Cash-Only Living Not So Affordable

Payin in cashSince January is a time for fresh starts, it's not unusual that this time of year brings with it the desire by some to "break free" of the financial mainstream. Articles like this one chronicle the eschewing of conventional banking and credit products in favor of living a cash-only existence.

The bottom line, as this writer and others who attempt similar stunts quickly find out, is that shunning mainstream banks is hard -- and expensive.Alternatives to ordinary checking accounts, debit and credit cards are scarce, sometimes sketchy and almost always pricey. Most banks won't cash a check for a non-account holder and check-cashing storefronts charge a hefty fee for the privilege.

Paying things like phone, cable and utility bills entails driving to different locations and using expensive money orders to keep the accounts in good standing. Undertaking common transactions like renting a car or buying a plane ticket with cash entails significant outlays of both time and money.

Many unbanked Americans, as they're called by the Federal Reserve, which estimates that this group numbers a whopping 43 million, rely on this patchwork of check-cashing outlets, money orders and pricey prepaid debit cards to cover basic expenses most of us pay with a mere swipe or click.

For these 43 million unbanked Americans, they have no other choice but to rely on inconvenient and expensive alternatives. The Federal Reserve Bank of St. Louis said in a recent paper that the people most likely to be unbanked are poor, poorly-educated, young or immigrants; in other words, people for whom a 1.8% charge to cash a paycheck is an especially heavy burden.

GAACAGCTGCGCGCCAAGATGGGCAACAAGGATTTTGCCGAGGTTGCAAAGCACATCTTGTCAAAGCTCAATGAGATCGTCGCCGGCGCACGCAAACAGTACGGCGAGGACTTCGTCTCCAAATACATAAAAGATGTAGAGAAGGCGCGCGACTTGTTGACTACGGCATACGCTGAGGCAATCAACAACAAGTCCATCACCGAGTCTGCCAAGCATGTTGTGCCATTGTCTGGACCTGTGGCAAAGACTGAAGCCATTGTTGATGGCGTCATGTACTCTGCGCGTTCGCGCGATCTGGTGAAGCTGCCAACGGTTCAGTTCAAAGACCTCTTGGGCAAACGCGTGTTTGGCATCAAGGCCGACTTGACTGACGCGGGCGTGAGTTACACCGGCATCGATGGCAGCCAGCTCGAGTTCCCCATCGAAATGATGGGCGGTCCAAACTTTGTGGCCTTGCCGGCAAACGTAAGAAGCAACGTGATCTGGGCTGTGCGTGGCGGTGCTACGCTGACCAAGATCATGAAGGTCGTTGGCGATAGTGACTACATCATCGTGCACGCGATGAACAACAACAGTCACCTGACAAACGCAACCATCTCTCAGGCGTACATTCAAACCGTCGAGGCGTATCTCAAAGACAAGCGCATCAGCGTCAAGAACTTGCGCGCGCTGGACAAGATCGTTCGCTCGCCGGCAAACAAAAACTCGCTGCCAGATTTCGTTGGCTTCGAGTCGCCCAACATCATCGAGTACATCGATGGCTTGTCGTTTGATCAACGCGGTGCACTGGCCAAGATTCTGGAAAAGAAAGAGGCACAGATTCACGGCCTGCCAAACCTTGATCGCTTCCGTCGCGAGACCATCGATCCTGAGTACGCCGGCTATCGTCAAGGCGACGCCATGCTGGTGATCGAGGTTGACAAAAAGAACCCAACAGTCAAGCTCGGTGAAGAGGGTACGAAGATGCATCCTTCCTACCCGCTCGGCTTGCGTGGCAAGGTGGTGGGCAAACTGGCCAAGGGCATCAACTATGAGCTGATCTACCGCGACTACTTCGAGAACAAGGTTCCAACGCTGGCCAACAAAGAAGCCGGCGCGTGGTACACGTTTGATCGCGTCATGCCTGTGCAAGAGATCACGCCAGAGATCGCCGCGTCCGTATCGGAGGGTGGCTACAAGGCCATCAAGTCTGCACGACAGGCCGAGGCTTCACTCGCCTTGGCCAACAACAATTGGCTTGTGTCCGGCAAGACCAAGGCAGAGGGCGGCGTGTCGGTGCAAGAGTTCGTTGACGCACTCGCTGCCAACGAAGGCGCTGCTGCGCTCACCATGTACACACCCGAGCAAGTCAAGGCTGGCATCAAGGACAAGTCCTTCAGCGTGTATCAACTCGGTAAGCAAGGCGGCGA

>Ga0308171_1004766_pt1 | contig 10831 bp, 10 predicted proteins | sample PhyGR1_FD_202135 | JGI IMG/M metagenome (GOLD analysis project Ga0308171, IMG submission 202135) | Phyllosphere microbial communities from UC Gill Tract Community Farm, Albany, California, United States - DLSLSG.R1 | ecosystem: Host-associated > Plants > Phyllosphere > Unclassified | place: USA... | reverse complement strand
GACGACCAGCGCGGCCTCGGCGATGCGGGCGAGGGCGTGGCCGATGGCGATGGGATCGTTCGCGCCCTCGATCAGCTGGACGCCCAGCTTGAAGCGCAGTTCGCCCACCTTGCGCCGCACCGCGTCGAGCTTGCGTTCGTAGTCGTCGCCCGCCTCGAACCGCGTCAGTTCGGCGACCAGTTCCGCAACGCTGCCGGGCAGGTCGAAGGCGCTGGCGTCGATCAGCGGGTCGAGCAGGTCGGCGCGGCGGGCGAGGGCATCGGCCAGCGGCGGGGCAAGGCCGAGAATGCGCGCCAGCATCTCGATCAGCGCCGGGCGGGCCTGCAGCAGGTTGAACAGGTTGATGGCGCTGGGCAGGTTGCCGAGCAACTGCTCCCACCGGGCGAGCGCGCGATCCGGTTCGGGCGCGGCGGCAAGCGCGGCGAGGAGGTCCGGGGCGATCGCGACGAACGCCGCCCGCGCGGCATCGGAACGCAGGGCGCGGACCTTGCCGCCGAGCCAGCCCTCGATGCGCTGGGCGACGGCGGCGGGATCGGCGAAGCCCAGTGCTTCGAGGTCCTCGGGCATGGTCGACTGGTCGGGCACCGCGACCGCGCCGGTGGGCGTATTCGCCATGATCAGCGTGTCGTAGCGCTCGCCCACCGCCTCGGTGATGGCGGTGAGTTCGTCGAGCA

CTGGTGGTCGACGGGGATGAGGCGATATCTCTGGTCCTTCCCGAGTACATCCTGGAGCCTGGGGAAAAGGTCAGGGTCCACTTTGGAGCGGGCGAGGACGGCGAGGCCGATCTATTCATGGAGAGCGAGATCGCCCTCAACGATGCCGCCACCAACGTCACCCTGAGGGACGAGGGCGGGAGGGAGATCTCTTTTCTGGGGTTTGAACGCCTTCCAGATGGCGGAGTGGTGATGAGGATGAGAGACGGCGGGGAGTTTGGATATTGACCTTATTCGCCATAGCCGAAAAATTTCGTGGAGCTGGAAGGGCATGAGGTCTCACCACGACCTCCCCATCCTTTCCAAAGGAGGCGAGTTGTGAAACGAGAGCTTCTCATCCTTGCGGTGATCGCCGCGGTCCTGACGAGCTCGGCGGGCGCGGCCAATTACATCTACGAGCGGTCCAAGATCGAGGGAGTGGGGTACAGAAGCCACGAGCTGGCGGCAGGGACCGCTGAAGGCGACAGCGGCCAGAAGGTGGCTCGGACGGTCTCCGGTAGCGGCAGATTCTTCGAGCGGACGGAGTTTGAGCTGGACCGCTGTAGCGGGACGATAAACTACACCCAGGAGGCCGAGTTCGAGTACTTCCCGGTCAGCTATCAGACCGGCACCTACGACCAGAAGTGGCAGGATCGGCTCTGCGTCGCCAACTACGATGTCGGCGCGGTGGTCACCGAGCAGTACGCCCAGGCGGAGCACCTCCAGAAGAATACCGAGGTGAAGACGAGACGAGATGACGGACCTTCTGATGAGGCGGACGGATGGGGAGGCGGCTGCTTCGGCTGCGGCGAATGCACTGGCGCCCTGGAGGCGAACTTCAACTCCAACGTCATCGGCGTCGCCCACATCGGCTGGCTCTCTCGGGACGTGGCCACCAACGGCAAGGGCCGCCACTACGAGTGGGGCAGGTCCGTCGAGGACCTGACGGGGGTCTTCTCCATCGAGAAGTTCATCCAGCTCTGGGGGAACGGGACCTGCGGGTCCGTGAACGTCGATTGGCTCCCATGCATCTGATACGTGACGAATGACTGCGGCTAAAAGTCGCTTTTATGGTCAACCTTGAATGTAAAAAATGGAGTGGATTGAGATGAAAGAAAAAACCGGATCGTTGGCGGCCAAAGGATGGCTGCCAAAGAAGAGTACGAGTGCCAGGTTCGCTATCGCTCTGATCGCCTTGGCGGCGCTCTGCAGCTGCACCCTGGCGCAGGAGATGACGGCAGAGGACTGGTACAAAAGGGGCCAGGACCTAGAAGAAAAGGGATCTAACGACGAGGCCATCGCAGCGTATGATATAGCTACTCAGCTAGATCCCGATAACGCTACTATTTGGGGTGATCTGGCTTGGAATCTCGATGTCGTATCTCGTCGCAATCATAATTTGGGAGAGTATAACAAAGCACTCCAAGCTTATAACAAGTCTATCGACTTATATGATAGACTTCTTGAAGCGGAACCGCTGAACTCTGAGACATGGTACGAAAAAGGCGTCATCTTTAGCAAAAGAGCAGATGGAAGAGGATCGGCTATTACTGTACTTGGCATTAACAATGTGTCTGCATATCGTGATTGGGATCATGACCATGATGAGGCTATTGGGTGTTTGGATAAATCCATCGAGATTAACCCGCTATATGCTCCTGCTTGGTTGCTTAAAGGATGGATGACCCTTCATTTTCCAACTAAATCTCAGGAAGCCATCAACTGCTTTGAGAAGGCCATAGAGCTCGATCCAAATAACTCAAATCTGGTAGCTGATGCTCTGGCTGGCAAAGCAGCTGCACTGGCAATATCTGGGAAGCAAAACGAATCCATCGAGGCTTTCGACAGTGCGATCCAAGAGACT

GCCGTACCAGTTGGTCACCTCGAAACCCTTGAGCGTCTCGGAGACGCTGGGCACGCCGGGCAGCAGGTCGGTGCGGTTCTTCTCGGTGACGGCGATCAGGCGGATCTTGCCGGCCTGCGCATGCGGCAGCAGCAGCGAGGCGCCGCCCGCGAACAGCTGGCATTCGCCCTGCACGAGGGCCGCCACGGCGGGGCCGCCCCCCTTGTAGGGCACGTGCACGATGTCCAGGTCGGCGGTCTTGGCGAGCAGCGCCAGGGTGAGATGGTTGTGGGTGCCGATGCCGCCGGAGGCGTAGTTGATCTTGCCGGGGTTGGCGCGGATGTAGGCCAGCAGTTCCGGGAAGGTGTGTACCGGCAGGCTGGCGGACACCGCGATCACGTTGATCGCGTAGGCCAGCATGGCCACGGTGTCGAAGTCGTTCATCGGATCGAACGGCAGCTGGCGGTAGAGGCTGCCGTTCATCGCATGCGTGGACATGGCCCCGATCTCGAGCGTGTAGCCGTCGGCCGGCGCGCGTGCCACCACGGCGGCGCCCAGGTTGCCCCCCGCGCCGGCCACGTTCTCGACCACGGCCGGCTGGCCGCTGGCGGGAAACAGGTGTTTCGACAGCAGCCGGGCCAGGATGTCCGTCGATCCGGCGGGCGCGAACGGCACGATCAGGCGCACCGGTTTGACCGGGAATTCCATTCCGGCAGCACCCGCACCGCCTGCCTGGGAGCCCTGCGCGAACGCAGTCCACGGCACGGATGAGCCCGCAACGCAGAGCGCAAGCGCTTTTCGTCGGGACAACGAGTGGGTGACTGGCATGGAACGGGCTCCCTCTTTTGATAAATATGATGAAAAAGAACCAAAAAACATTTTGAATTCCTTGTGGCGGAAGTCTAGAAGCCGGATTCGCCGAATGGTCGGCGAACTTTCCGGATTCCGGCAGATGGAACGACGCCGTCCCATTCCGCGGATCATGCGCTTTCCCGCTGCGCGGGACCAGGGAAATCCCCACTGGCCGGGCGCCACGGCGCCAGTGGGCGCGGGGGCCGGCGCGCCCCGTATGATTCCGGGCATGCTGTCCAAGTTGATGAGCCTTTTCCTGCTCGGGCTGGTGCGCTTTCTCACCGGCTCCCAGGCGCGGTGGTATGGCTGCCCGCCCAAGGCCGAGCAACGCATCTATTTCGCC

"There are very few options for this population," says Jose Garcia, associate director for research and policy at consumer advocacy group Demos. Garcia tells WalletPop that many of the unbanked fall into this category because previous financial hardships landed them on banks' radars (perhaps by abandoning an overdrawn account or having a history of bouncing checks) as undesirable customers. "It's not as profitable as somebody who banks online and always has money in their account," he says, adding that many of the unbanked aren't computer savvy and may not speak English as a first language, which necessitates more hand-holding on the part of bank employees. In an era where a growing number of banks are charging customers just to speak with a teller, it's clear that banks want to maximize their per-customer profitability at all costs.

However, the Fed report points out that the best way to give this population more financial stability is to get them into the banking mainstream, stating, "[T]he key advantage to consumers having bank accounts is avoiding costly alternative financial services and enabling families to build and protect their wealth."

So, while you might fantasize about throwing away your banking relationships, keep in mind that the alternatives are not only more expensive, but often less convenient and less secure, as well. Shop around instead for a bank (or credit union) with better customer service or lower fees if you don't like what you're getting from your financial institution and be grateful you have the option of not being one of those 43 million.
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